(CN) — California water officials have announced public water agencies will be receiving 5% of the water they've requested for 2023, thanks to what is expected to be the fourth year of extreme drought. It is only the initial allocation from the State Water Project — more water could be sent to local agencies later in the year if conditions improve.
"This early in California’s traditional wet season, water allocations are typically low due to uncertainty in hydrologic forecasting," Karla Nemeth, director of the California Department of Water Resources, said in a statement. "But the degree to which hotter and drier conditions are reducing runoff into rivers, streams and reservoirs means we have to be prepared for all possible outcomes."
Five percent of the water the 29 public water agencies asked for may sound bad — and it is — but it's actually something of an improvement over last year, when the initial allocation was zero percent "with limited water designated only for any unmet human health and safety needs." Eventually, that allocation was raised to 5%.
In 2021, California had its snowiest December in half a century. But the rest of the winter was mostly a dry one, and one wet month wasn't enough to pull the state out of its historic drought — the entire Western United States is currently experiencing the driest 23-year period on record. The State Water Project's largest reservoir, Lake Oroville, is at just over a quarter of its capacity, and a little more than half of its average level for this time of year, although it is up a bit from this same time last year.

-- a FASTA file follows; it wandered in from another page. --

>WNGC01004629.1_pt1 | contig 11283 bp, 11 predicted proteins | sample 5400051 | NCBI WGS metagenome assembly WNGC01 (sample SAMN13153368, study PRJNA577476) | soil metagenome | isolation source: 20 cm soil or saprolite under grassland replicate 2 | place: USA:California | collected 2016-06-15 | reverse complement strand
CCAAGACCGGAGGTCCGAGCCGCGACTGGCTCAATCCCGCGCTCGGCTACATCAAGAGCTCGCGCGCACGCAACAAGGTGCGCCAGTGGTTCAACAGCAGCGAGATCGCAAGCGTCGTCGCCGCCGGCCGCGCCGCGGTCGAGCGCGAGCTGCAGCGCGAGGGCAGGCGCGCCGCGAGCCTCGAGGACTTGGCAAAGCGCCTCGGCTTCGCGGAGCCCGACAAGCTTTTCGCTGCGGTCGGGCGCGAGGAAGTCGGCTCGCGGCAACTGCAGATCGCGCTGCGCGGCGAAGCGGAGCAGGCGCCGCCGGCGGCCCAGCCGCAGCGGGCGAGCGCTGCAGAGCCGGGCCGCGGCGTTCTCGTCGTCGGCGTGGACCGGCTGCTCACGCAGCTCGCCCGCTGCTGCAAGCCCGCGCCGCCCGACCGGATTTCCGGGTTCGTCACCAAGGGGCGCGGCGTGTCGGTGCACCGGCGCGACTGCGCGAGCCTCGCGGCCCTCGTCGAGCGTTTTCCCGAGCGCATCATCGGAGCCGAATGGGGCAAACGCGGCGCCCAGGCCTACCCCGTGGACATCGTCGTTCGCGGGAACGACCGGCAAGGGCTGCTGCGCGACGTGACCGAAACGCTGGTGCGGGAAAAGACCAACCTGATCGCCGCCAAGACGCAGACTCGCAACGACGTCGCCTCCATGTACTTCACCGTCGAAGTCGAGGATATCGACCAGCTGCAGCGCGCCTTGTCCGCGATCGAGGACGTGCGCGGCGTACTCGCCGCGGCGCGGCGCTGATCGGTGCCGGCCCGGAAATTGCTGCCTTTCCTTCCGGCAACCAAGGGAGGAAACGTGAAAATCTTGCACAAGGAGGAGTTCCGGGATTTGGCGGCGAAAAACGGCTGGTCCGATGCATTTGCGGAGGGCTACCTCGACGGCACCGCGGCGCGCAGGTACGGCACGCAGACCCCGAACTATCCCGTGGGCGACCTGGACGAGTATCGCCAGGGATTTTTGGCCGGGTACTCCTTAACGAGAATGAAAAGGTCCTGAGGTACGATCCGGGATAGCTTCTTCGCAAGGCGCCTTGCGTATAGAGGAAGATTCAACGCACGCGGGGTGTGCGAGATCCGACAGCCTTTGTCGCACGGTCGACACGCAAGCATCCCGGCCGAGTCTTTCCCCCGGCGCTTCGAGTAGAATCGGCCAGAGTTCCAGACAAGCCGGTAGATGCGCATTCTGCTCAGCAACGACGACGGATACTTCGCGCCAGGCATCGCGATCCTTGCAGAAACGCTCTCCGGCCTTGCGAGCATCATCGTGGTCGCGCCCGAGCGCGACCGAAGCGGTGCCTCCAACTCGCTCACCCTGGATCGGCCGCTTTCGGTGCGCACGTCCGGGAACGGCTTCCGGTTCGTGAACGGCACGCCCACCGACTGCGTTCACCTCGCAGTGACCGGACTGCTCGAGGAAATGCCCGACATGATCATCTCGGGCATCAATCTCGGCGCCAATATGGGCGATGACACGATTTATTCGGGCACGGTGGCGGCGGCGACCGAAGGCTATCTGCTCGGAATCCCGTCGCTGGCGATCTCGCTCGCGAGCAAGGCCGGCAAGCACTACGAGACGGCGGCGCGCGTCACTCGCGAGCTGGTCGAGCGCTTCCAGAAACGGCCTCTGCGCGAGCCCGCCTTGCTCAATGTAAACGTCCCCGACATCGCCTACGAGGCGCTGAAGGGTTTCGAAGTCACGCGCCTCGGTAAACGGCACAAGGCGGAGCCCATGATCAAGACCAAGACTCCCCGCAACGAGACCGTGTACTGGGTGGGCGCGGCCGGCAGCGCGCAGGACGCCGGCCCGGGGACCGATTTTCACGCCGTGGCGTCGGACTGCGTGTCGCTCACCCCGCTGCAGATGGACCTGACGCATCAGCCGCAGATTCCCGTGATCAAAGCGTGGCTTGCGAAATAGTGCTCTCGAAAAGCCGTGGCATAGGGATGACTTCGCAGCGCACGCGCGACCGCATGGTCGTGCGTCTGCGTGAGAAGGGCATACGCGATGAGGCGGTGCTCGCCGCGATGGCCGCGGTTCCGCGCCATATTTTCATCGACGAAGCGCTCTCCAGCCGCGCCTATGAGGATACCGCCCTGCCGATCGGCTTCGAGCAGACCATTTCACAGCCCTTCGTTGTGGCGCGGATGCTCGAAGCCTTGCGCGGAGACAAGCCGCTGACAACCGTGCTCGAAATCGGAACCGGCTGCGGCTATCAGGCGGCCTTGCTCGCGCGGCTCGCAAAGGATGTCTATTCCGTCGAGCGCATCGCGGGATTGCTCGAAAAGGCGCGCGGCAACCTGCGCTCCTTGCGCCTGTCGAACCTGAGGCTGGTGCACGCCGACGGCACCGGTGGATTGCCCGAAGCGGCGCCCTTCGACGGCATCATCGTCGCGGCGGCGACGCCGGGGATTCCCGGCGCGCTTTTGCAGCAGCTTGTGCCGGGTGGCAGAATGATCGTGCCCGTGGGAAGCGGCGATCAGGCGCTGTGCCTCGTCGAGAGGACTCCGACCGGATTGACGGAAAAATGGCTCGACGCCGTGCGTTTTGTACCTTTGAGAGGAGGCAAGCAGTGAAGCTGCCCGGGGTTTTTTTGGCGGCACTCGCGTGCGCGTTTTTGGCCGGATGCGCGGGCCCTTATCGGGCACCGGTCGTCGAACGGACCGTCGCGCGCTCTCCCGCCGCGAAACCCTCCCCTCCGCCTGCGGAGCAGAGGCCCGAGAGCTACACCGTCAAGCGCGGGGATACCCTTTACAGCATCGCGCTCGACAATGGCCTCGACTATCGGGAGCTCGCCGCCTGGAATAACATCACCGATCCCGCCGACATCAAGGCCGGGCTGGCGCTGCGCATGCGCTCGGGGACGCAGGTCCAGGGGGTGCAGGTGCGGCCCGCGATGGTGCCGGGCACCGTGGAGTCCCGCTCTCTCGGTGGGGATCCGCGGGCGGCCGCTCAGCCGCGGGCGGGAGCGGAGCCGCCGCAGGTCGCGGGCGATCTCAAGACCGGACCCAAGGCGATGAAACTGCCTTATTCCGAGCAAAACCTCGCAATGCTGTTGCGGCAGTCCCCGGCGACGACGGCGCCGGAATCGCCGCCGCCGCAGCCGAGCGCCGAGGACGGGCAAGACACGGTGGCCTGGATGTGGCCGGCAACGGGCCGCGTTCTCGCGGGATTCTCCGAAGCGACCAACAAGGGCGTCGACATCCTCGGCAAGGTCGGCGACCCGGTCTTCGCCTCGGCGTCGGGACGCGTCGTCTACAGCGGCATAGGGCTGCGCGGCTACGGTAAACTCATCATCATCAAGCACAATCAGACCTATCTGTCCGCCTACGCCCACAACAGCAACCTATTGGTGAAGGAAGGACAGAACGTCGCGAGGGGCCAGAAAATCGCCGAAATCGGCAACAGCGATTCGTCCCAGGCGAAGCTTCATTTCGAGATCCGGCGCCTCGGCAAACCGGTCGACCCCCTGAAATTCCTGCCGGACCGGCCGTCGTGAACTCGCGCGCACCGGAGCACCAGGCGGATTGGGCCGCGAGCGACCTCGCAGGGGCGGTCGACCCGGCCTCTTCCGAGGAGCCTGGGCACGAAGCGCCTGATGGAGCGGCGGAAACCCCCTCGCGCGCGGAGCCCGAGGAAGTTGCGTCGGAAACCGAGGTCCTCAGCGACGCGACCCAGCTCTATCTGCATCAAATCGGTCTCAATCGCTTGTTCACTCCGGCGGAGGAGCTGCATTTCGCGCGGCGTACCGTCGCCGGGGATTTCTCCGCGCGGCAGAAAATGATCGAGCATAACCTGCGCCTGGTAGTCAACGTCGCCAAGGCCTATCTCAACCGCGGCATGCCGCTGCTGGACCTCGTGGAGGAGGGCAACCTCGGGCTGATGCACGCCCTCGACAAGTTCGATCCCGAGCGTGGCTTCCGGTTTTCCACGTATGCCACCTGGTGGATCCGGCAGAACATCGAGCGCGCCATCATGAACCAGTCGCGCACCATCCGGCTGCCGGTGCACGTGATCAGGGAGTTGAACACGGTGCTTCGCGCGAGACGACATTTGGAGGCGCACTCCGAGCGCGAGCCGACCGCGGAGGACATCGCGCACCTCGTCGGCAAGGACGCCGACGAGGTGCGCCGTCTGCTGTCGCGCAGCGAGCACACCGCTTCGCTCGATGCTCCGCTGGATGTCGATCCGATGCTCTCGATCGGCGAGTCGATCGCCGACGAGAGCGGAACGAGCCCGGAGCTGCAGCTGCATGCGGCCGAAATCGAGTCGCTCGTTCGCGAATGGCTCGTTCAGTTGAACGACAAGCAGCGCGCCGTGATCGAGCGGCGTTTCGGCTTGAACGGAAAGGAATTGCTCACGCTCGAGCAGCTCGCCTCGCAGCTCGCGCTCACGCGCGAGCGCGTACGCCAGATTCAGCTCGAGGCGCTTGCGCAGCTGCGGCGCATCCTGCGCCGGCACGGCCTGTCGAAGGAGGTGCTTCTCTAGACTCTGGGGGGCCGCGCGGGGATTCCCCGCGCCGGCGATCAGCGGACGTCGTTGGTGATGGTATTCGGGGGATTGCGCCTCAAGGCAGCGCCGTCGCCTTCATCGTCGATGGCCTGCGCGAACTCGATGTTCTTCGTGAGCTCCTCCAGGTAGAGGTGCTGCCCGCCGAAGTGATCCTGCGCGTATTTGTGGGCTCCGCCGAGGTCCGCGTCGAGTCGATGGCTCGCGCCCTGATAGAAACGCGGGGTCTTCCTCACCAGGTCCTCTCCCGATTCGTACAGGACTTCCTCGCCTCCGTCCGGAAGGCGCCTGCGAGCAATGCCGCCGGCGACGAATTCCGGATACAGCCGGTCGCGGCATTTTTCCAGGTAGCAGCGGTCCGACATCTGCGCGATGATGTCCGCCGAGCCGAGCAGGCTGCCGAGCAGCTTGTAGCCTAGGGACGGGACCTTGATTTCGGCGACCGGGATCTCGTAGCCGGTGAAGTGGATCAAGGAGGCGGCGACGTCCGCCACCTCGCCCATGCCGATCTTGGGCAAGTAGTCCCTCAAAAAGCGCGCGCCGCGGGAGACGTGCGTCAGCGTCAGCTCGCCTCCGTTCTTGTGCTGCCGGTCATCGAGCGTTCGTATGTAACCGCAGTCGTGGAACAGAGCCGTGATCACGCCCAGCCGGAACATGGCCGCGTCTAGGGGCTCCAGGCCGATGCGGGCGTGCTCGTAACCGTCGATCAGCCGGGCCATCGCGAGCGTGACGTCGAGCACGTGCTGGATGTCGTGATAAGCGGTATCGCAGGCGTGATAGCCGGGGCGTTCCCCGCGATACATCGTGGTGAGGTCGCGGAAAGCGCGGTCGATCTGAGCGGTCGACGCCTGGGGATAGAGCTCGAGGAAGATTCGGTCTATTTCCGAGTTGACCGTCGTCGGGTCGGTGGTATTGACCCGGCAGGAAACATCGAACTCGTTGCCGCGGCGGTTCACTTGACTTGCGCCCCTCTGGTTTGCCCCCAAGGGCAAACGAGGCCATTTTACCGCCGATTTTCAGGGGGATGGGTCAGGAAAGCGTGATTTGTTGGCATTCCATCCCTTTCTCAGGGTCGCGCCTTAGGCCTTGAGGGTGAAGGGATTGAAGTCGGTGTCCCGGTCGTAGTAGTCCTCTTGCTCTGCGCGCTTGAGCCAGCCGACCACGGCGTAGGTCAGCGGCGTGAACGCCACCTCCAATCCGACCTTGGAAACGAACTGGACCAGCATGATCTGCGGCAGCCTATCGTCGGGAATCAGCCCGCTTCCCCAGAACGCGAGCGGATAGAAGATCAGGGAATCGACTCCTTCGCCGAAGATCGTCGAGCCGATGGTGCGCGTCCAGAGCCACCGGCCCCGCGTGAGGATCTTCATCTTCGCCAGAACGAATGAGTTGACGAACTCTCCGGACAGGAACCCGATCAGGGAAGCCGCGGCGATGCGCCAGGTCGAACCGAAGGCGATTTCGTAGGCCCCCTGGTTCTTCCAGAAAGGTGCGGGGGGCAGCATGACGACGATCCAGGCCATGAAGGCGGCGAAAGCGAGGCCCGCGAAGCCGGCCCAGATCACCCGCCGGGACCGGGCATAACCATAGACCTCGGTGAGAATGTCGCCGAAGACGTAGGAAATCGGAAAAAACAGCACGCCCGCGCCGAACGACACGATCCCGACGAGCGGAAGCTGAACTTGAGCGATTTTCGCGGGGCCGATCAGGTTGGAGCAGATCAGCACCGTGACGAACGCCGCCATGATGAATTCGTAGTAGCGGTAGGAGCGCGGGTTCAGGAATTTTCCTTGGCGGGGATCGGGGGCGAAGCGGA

California typically receives half its rain and snowfall by the end of January. If the state experiences an adequate amount of rain and snowfall, officials could still release more than the initial allocation of 5% to water agencies. The year's final allocation will be determined in May or June.
“We are in the dawn of a new era of State Water Project management as a changing climate disrupts the timing of California’s hydrology, and hotter and drier conditions absorb more water into the atmosphere and ground," Nemeth said. "We all need to adapt and redouble our efforts to conserve this precious resource."
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